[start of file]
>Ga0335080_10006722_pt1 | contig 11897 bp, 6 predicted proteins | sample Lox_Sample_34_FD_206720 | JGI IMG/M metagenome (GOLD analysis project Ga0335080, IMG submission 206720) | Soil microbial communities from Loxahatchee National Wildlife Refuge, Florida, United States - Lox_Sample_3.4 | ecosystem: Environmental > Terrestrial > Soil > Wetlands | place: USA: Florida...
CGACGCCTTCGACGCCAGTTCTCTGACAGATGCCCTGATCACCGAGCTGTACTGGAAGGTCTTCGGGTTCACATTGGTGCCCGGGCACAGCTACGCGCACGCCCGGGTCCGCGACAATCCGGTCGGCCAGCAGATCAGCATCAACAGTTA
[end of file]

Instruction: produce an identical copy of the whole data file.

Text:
>Ga0335080_10006722_pt1 | contig 11897 bp, 6 predicted proteins | sample Lox_Sample_34_FD_206720 | JGI IMG/M metagenome (GOLD analysis project Ga0335080, IMG submission 206720) | Soil microbial communities from Loxahatchee National Wildlife Refuge, Florida, United States - Lox_Sample_3.4 | ecosystem: Environmental > Terrestrial > Soil > Wetlands | place: USA: Florida...
CGACGCCTTCGACGCCAGTTCTCTGACAGATGCCCTGATCACCGAGCTGTACTGGAAGGTCTTCGGGTTCACATTGGTGCCCGGGCACAGCTACGCGCACGCCCGGGTCCGCGACAATCCGGTCGGCCAGCAGATCAGCATCAACAGTTA